SRS is one of New Zealand’s leading high-end custom metal fabricators and we use a variety of metals to create both practical and beautiful custom metal works. We are one of the only companies in New Zealand to offer a bespoke end-to-end service when it comes to metal fabrication and we work with a range of metals to meet the needs of our customers.
What is metal fabrication?
Metal fabrication is the process of cutting, moulding or shaping raw or semi-finished metal to create an end product – rather than assembling it from ready-made components.
All our metal fabrication jobs are bespoke, and the process will depend on the metal selected as well as the desired end product.
The metals we use are hand-selected to fit the job, meaning no two jobs are the same. We work closely with our customers to select the best metals to meet their needs, both in terms of the shaping but also the overall finish.
You can read more about our metal fabrication services including a detailed look at our processes and some great examples of our work over on our Fabrication page.
The metals we use in our fabrication
Our specialised fabrication division is experienced in welding, cutting, bending, forming, and machining our products to deliver stylish, functional bespoke fabrication creations.
Over the past four years, SRS Group has brought several complicated fabrication concepts to life, predominantly utilising mild steel, aluminium, corten and stainless steel, but also occasionally the likes of brass and copper.
Here’s a breakdown of the materials we use in our custom metal fabrication work:
Stainless steel is composed of carbon steel, aluminium, chromium, and other elements that combine to form a highly corrosion-resistant metal. Stainless steel is known for its distinctive polished silver mirror coating. It is lustrous, brittle and does not tarnish in air. The myriad applications of stainless steel include surgical instruments, cookware, appliances, metal ceramics, cabinet fittings and collectables.
Stainless steel comes in a variety of grades which can be used for a variety of metal fabrication jobs. You can read more about the different grades of stainless steel in our recent blog.
Sometimes referred to as carbon steel, mild steel can be fabricated to a variety of hardness levels depending on the amount of carbon used. As the quantity of carbon rises the strength of the steel increases but the ductility, machinability, and melting point of the material decreases. Mild steel also has a high amount of iron and ferrite, making it magnetic.
The lack of alloying elements such as those found in stainless steels means that the iron in mild steel is subject to oxidation (rust) if not properly coated. But the negligible number of alloying elements also helps mild steel to be relatively affordable when compared with other steels.
Aluminium is lightweight, durable, and versatile with good thermal and electrical conductivity. Aluminium does not perform well at temperatures higher than 400 degrees Fahrenheit, but excels at sub-zero temperatures, making it ideal for low-temperature applications like refrigeration and aeronautics. Its resistance to corrosion also leads to its use in food and chemical handling (cookware, pressure vessels, etc.) and to architectural uses.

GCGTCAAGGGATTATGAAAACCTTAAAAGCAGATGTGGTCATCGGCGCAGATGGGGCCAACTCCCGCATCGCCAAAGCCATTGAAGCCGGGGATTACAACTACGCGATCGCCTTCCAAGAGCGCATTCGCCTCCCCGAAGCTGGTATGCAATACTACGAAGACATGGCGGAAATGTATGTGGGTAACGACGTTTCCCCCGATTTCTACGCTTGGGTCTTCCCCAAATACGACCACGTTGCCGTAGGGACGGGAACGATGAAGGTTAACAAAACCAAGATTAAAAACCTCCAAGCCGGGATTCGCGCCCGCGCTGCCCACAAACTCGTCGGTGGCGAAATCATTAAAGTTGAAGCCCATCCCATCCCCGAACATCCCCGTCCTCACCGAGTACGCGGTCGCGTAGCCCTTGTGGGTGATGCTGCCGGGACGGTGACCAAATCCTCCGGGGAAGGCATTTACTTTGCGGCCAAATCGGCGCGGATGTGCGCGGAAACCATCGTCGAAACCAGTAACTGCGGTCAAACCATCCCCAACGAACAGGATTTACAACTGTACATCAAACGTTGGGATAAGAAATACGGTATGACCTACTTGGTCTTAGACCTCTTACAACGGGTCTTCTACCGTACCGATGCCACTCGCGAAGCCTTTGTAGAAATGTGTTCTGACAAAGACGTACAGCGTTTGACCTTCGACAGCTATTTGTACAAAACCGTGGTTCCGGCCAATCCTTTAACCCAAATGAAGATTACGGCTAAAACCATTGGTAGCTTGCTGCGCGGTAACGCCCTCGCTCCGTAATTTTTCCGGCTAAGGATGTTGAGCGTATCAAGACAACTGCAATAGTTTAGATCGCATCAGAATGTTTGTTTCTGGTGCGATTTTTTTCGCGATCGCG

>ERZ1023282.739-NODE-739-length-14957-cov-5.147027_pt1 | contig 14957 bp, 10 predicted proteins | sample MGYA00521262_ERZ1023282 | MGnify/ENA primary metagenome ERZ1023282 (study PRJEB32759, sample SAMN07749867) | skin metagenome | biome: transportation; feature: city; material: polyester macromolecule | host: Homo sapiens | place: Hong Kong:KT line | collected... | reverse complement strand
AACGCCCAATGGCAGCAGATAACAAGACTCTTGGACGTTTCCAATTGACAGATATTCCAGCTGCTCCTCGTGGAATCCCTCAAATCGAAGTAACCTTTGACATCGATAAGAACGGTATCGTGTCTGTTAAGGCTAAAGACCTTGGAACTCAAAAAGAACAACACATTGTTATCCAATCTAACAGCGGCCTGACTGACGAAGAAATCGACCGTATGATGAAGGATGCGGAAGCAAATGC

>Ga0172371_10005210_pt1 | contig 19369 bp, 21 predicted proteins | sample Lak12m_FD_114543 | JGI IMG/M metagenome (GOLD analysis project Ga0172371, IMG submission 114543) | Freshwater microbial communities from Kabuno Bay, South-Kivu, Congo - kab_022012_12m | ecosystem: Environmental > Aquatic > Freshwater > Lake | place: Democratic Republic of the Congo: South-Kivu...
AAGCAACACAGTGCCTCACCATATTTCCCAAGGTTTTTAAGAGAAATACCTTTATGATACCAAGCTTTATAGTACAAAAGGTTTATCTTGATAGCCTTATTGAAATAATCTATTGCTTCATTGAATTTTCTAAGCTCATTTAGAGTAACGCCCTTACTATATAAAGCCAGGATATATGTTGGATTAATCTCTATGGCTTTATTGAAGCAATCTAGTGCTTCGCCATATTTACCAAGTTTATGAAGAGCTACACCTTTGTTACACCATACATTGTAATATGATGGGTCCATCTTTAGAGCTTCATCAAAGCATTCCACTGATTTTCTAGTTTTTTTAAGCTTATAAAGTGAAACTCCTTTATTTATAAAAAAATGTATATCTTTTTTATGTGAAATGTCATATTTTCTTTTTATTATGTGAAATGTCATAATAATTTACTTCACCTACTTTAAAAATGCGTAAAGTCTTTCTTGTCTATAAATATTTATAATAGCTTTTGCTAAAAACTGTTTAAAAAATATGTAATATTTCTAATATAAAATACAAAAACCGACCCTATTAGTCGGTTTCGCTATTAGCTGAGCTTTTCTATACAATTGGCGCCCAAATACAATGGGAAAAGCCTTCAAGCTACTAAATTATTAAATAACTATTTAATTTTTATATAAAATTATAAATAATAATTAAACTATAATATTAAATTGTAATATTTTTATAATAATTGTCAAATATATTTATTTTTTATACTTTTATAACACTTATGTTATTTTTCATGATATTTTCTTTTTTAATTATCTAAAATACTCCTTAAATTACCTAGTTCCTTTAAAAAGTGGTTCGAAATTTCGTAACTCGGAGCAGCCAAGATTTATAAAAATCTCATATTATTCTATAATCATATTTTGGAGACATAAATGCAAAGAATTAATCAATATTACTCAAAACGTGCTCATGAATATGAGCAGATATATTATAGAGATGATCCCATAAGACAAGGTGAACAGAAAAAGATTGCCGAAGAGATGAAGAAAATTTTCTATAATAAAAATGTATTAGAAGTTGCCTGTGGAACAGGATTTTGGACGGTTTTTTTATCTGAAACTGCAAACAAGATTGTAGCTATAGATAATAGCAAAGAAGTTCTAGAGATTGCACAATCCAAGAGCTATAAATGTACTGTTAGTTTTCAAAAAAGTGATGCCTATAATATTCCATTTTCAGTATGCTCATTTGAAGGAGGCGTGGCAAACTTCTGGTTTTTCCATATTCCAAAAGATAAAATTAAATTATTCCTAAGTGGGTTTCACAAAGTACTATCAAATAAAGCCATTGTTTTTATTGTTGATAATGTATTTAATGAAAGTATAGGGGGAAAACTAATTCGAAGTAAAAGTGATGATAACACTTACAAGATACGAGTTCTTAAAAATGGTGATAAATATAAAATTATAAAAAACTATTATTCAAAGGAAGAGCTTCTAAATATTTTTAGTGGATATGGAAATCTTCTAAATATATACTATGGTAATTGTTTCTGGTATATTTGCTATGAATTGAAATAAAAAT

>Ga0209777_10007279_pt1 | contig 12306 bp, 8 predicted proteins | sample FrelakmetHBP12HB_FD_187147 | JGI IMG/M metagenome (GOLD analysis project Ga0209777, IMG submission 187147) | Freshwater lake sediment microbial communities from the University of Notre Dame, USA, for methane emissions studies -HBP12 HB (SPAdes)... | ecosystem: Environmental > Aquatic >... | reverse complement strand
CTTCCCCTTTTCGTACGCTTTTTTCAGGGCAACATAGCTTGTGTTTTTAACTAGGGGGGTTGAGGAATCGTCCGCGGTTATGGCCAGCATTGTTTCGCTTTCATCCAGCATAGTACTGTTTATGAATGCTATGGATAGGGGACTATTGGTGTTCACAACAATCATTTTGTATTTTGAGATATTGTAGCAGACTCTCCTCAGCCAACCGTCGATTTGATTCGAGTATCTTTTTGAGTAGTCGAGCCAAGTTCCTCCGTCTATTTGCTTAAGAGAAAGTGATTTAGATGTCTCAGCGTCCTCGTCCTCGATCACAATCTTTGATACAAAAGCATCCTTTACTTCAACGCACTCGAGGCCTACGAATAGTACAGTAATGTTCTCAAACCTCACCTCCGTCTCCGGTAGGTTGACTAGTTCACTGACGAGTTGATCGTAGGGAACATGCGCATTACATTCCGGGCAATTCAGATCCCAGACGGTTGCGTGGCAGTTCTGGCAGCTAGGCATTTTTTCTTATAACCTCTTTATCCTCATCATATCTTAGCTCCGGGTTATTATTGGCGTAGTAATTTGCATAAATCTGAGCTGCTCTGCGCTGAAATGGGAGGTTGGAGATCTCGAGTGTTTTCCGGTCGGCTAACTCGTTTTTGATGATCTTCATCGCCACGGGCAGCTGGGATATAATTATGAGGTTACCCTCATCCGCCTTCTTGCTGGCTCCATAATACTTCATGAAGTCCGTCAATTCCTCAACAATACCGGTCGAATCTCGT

Corten steel (sometimes known as weathered steel) is a group of steel alloys that are often used in outdoor construction. Corten Steel was designed to eliminate the need for painting and if left outside, exposed to the elements, they will develop a rusted appearance in just a few months.
Aesthetically pleasing to the eye, this finish has become popular with many high profile architects and has been specified and used in a variety of applications in including building fascias, architectural sculptures and bridges. Corten steel has been used on some famous structures around the world including the Angel of the North in the UK and the Centre for Contemporary Art in Australia.
Brass is composed of copper and zinc. It is often used for nuts, bolts, pipe fitting, doorknobs, furniture trim, clock components and much more. Its acoustic properties make it an ideal alloy for casting musical instruments.
As well as being extremely popular for musical instruments, brass is commonly used as a decorative metal because of its resemblance to gold. It is also germicidal which means it can kill microorganisms on contact.
It is a metal that is used less frequently by our metal fabricators; however, it presents some interesting opportunities across a wide range of applications and is certainly something we consider for specific jobs.
Copper is an impeccable conductor of electricity. It is tough, ductile, malleable, and resistant to corrosion in many atmospheres, which makes it useful in marine and industrial environments. Other common uses include coins, plumbing, musical instruments, locks, hinges, and electrical connectors.
Small amounts of alloying elements are often added to copper to improve certain characteristics. Alloying can increase or reduce the strength, hardness, electrical and thermal conductivity, corrosion resistance, or change the colour. Common primary alloying elements include tin (resulting in bronze) or zinc (resulting in brass). This presents the team with some great options when creating bespoke metal pieces.